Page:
Most pet parents tell stories about how their dog knew they were upset and came to comfort them - or even comforted a perfect stranger. Researchers call it “canine empathy.” And the latest studies show dogs will not only try to help, they’ll actually overcome obstacles to do it. That’s from Dr. Emily Sanford, a brain sciences researcher at Johns Hopkins. She and her team put people and their pets on opposite sides of a glass door held shut by magnets. The dogs could see and hear their owners, but couldn’t reach them unless they pushed through the door. The result: About half the dogs - regardless of breed - got through. But they came four times faster when the owner pretended to cry, compared to when they hummed “Twinkle, Twinkle Little Star.”
Dr. Sanford also measured each dog’s stress - based on behavior and heart rate. The result: Every dog was somewhat stressed by being separated from their owners and handled by strangers in a strange place. But the dogs that felt the least stressed were those able to breach the door and “rescue” their owners. The researchers believe the ability to take action relieved their stress. But the dogs that froze and didn’t know what to do… or couldn’t open the door, were frustrated and their stress skyrocketed.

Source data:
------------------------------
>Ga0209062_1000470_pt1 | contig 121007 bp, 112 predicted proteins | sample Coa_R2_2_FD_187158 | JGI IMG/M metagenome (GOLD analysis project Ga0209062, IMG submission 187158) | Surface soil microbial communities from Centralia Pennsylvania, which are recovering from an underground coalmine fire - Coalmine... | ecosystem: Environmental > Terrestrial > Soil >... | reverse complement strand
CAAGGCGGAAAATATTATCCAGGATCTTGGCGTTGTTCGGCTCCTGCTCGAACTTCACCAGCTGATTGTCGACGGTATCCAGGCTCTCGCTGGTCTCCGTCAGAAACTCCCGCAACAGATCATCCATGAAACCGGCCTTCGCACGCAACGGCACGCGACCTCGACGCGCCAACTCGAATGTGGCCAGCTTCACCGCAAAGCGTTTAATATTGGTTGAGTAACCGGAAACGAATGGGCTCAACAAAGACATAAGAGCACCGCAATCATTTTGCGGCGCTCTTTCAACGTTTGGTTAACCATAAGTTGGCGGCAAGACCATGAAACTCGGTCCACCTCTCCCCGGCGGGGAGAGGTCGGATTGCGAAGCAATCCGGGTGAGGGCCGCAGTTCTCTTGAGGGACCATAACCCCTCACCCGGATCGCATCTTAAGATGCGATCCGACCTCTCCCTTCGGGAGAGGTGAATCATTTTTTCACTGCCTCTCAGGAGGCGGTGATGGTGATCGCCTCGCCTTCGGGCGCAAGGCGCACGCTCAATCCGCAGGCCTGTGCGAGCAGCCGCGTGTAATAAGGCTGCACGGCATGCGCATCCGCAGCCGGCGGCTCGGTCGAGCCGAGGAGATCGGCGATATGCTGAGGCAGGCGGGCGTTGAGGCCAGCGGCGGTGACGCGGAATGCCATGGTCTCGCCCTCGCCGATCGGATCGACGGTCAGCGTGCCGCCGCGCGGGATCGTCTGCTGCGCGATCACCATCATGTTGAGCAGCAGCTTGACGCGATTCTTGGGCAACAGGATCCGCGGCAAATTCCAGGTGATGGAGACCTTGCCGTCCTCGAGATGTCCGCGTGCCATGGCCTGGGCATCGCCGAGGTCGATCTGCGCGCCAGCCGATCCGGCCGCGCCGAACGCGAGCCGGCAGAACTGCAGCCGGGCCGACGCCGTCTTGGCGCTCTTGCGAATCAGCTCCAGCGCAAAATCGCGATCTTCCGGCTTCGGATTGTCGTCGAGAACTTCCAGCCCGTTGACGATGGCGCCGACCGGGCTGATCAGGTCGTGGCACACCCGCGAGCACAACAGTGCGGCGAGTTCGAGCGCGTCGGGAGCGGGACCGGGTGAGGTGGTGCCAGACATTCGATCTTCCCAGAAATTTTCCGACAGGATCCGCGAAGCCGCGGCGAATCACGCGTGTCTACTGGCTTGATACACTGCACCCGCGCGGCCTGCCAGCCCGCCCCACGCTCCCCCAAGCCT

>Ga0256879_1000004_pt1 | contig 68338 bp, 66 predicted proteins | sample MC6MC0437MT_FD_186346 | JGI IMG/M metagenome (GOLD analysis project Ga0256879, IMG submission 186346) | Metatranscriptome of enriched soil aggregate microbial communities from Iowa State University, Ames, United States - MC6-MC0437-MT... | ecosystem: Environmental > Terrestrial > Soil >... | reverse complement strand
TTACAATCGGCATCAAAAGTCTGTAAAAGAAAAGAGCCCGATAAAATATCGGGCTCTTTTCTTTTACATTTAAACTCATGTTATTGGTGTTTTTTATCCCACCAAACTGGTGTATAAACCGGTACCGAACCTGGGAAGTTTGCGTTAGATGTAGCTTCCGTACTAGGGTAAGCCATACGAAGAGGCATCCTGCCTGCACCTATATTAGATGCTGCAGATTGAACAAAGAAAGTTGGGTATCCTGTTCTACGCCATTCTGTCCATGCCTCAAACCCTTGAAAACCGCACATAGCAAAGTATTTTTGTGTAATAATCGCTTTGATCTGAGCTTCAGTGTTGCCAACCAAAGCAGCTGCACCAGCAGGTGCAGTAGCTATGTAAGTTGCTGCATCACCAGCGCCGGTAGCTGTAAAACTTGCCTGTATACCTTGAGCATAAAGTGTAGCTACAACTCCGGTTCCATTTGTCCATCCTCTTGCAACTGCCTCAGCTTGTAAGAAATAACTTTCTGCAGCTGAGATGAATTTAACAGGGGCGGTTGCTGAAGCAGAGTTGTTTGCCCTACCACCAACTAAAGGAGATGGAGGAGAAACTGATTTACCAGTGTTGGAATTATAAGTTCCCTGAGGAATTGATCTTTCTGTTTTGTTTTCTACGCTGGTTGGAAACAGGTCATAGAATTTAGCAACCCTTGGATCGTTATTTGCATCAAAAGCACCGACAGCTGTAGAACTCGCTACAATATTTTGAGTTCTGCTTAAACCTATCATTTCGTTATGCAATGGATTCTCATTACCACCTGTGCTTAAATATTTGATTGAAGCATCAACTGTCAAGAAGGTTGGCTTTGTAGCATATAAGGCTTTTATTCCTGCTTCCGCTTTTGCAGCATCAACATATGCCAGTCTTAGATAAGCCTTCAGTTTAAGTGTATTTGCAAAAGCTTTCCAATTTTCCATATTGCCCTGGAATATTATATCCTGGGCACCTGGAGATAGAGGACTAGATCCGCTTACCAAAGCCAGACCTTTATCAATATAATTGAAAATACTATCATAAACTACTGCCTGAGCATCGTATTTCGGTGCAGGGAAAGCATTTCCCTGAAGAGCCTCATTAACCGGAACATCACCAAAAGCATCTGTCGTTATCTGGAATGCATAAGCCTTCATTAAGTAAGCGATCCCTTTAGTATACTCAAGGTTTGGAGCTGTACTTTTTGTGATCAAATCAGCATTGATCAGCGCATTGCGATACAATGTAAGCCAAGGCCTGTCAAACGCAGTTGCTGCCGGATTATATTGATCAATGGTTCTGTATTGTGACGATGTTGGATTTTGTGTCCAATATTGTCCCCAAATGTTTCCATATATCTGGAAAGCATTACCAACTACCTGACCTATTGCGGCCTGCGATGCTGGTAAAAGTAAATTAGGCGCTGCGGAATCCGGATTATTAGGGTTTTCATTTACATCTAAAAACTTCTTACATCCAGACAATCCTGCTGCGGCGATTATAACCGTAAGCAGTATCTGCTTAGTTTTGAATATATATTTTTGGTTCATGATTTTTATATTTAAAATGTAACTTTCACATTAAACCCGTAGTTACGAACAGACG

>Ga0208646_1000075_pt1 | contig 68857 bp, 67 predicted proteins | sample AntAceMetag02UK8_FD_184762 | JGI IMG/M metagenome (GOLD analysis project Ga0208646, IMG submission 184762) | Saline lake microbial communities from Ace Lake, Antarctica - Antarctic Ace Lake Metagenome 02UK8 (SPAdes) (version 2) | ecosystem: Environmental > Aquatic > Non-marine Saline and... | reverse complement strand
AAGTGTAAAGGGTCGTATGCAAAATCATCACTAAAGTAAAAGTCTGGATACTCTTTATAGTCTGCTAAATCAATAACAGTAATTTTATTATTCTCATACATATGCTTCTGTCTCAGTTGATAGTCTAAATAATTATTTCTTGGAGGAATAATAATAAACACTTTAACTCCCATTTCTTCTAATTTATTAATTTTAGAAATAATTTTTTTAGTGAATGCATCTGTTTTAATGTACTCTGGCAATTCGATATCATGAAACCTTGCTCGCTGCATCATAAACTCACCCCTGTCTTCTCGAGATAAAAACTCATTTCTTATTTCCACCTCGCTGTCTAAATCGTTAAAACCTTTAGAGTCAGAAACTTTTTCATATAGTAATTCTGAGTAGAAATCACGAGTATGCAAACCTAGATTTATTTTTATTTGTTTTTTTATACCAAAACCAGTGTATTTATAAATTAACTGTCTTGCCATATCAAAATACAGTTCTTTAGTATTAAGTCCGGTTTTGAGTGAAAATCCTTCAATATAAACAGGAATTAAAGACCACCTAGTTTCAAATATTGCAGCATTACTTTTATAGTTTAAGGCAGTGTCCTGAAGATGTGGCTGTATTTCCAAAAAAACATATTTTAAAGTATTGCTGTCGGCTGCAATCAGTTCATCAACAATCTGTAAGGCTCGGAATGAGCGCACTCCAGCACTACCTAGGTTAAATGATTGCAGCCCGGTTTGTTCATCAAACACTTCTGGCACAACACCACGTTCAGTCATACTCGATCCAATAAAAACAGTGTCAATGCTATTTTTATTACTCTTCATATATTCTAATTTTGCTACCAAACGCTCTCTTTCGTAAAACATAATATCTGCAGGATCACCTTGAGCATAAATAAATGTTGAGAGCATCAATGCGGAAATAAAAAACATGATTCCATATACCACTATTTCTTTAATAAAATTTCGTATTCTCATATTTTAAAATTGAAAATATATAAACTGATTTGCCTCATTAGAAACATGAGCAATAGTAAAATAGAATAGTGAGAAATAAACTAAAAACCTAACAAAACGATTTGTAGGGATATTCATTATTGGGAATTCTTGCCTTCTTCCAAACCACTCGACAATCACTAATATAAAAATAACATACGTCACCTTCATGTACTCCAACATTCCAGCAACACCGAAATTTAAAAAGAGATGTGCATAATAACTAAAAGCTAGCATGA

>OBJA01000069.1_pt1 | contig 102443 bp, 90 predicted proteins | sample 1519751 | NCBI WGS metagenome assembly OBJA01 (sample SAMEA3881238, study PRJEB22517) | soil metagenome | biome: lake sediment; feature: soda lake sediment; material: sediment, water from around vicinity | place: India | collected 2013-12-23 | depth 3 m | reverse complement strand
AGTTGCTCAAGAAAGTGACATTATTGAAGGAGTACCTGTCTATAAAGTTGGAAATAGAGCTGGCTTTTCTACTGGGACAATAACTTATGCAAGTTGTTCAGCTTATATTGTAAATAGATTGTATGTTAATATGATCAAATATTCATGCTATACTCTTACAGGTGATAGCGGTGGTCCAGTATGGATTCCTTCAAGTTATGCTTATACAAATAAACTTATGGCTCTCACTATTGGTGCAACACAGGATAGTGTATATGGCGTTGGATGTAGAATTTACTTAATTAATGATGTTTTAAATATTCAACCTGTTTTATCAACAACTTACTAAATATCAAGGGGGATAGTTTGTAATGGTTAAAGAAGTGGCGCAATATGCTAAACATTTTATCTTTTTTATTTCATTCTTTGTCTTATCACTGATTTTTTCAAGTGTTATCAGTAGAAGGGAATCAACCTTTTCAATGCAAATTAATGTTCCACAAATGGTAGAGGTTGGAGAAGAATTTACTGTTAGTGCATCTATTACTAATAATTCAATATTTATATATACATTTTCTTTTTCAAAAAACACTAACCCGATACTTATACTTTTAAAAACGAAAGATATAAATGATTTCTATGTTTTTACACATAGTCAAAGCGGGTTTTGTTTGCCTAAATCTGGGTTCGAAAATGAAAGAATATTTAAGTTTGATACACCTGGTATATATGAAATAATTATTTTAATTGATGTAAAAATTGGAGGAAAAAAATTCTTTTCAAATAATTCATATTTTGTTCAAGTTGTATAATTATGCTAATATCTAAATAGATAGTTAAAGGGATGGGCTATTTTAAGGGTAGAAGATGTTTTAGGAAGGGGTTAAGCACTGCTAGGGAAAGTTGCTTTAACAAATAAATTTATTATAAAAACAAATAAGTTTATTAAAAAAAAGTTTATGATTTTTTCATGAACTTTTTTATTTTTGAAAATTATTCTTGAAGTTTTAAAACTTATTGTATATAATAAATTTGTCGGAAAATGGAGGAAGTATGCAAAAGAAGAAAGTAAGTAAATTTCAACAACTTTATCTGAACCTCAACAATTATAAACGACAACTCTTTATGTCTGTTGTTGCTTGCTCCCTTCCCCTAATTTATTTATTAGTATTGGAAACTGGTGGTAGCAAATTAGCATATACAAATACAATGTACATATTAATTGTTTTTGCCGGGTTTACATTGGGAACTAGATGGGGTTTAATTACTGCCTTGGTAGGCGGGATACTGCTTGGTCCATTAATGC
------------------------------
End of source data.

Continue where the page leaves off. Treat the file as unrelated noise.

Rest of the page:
British researchers also found when a stranger in a stressful environment pretended to cry, dogs would approach, sniff, nuzzle and lick them, rather than turn to their owners, seeking comfort for themselves.
So, why are dogs so tuned into human emotions? Because they’ve lived side-by-side with humans for tens of thousands of years, and have developed the ability to read out emotions.